When my son Dan’s obsessive-compulsive disorder was severe, he was barely functioning. He isolated himself from his friends, and could barely move from point A to point B. He’d spend hours at a time either sitting in his “safe” chair or just lying on the floor. Eating a morsel was a struggle.
Not surprisingly, he was diagnosed with depression. Even on a “good” day, when he was somewhat able to go through all the motions of normal living, he was tormented nonstop by obsessions. Who wouldn’t be depressed living like this?
Thankfully, even though he was battling depression, he was still totally invested in beating OCD, and was able to commit himself fully to exposure and response prevention (ERP) therapy, the evidence-based psychological treatment for obsessive-compulsive disorder. As his OCD improved, his depression lessened, and eventually dissipated. This is not an uncommon sequence of events for those suffering from both depression and OCD.
But what if you are dealing with OCD and depression, and your depression overtakes you so much that it hinders your ability to participate in ERP therapy? While the depression might still be a byproduct of living with obsessive-compulsive disorder, treating the OCD before the depression is just not feasible and will likely set you up for failure. In this case, the depression needs to be treated first so that engaging in therapy can be possible.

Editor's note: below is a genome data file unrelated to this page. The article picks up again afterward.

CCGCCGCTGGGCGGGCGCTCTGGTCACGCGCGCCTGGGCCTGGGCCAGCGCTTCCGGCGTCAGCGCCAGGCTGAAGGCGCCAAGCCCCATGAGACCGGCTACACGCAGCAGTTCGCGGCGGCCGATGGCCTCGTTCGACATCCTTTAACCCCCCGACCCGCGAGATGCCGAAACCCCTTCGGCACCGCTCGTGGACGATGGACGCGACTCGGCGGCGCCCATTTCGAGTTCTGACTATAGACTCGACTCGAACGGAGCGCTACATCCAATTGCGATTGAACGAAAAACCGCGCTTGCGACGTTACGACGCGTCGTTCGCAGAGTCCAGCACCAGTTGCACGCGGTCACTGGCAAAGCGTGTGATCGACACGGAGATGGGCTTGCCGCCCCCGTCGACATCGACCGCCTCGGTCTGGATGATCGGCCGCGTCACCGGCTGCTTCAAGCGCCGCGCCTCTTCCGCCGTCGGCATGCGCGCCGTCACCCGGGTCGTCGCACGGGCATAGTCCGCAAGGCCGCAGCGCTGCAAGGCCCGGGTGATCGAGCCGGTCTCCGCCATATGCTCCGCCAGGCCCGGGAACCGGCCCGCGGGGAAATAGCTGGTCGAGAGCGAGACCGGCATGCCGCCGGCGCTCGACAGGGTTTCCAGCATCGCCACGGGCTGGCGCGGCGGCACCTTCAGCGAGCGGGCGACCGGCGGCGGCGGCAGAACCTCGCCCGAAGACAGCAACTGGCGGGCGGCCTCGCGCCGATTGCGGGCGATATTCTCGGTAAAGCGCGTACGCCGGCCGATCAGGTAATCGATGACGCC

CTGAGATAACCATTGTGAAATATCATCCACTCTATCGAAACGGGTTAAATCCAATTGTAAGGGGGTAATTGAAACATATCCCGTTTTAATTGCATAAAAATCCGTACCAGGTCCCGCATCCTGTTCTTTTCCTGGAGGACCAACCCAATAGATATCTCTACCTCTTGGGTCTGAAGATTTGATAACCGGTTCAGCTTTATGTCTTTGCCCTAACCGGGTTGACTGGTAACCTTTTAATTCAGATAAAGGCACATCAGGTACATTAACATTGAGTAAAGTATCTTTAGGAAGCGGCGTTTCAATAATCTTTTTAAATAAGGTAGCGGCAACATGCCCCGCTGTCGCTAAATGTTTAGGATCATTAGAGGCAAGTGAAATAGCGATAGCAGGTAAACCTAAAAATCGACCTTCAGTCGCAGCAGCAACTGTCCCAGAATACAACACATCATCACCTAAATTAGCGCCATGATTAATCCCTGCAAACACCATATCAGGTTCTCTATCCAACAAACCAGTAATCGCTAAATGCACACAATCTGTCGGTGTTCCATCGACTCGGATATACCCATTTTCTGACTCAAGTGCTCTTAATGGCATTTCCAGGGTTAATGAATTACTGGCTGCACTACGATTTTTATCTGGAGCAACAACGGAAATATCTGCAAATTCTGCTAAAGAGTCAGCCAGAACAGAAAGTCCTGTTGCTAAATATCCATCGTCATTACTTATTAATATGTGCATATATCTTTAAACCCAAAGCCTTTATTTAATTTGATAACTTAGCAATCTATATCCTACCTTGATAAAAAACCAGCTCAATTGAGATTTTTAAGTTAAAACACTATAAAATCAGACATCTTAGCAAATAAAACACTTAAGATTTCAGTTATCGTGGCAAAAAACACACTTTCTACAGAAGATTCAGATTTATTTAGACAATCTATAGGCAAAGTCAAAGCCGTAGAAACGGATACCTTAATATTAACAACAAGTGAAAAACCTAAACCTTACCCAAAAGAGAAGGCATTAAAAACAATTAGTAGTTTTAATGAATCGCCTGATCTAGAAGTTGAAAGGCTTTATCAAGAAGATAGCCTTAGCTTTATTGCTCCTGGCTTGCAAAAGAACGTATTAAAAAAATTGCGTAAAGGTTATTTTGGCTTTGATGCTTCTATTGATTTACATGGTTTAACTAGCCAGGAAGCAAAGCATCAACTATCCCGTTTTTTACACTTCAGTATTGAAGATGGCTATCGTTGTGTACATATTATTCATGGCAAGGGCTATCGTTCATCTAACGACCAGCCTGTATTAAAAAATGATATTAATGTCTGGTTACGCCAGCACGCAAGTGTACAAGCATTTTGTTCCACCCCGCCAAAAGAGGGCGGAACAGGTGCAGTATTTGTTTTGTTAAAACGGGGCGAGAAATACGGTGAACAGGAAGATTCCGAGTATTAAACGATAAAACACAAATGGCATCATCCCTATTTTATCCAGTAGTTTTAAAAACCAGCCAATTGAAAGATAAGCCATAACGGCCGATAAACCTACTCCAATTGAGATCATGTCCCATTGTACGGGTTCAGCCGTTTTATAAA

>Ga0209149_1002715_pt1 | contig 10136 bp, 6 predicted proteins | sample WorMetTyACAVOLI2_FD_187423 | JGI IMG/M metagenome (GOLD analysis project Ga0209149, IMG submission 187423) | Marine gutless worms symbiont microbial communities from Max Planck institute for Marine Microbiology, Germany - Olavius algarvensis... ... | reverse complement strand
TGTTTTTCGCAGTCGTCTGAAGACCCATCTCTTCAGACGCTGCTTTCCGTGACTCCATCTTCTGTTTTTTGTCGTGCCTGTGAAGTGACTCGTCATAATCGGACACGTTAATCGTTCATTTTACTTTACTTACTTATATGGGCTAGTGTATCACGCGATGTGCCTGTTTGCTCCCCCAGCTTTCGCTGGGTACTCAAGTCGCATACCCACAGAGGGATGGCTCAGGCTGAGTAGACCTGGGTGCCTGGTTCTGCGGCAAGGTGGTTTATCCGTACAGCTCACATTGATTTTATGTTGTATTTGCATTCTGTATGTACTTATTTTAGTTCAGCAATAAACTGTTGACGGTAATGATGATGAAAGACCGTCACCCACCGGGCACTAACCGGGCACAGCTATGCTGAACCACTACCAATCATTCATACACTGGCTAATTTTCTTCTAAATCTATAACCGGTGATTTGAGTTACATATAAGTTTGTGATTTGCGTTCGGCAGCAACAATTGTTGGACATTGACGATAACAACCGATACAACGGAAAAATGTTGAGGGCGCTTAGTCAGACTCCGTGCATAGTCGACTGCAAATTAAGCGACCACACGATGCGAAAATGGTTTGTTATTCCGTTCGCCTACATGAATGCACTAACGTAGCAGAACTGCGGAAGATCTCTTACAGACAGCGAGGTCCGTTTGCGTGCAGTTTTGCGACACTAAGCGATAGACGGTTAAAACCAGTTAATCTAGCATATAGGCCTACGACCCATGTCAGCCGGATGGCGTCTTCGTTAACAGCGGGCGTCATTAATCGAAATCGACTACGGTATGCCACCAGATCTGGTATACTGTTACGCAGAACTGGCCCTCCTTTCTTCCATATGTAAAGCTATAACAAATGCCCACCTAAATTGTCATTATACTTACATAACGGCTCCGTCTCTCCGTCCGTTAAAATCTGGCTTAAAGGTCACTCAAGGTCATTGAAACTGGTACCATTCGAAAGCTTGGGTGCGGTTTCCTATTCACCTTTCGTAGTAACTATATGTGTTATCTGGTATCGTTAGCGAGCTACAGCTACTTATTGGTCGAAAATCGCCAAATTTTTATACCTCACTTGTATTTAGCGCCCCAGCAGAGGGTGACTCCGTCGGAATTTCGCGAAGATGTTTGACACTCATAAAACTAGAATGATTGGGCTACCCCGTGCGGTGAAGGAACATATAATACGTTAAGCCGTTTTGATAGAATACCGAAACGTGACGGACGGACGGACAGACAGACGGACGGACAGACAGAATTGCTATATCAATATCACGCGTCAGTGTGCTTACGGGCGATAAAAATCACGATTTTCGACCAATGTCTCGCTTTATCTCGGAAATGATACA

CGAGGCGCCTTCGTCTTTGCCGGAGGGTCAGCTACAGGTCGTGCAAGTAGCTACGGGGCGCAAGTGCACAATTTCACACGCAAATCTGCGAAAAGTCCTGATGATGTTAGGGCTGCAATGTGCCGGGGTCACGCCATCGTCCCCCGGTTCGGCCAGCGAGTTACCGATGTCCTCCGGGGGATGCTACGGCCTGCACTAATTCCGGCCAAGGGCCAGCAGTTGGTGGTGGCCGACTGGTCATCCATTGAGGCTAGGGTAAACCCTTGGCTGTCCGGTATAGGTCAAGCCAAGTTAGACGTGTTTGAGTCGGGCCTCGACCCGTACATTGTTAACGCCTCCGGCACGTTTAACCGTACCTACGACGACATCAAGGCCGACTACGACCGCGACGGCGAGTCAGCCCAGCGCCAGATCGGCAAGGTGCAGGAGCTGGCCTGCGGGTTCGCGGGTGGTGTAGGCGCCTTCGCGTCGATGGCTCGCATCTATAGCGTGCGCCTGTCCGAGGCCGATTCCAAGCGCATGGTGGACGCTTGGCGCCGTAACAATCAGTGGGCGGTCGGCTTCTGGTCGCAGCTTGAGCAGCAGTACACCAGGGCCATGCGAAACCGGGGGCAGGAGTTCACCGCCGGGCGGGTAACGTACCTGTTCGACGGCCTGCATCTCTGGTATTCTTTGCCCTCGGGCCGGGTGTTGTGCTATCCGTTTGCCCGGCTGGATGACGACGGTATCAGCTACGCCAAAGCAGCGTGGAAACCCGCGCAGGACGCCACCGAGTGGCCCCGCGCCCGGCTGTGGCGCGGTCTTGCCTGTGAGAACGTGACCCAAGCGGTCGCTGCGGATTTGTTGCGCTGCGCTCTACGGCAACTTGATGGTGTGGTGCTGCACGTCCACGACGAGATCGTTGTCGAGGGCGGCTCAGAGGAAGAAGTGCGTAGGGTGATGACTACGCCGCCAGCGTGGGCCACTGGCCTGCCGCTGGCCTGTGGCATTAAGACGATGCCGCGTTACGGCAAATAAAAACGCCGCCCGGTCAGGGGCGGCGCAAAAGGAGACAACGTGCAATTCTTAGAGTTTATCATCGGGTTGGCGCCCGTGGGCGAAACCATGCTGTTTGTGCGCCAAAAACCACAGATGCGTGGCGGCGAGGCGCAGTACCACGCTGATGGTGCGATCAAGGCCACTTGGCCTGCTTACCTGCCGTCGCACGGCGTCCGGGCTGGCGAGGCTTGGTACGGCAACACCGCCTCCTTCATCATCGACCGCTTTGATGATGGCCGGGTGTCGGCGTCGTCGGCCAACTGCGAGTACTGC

A good health-care provider can work with you to discuss the best ways to treat your depression, whether it involves psychotherapy, medication, or lifestyle changes (which of course might be difficult for those dealing with the restrictions of severe OCD).
The frequent co-occurrence of OCD and other brain disorders such as generalized anxiety disorder (GAD) or social anxiety disorder underscores the importance of having a health care provider who is knowledgeable about OCD and experienced in treating it and co-occurring conditions. While in some cases the treatment process might seem straightforward enough, comorbid illnesses can potentially impede a correct diagnosis and treatment. In other words, it gets complicated.
If depression isn’t recognized as the reason for ineffective therapy, those with obsessive-compulsive disorder might believe their illness is treatment-resistant, and become convinced that ERP therapy just won’t work for them. They give up and are left with no hope at all, which might possibly lead to an even deeper depression. It becomes a vicious cycle where OCD is likely to garner even more strength.
The bottom line is OCD is treatable, as is depression. A competent therapist will be able to formulate the best plan for the successful treatment of both disorders. Of course if you are working on fighting your OCD and feel your depression is getting in the way of your ERP therapy, make sure to let your health care provider know. Beating OCD and depression can be tricky, but it is possible, and those suffering from both can go on to lead happy, productive lives. My son is living proof of this.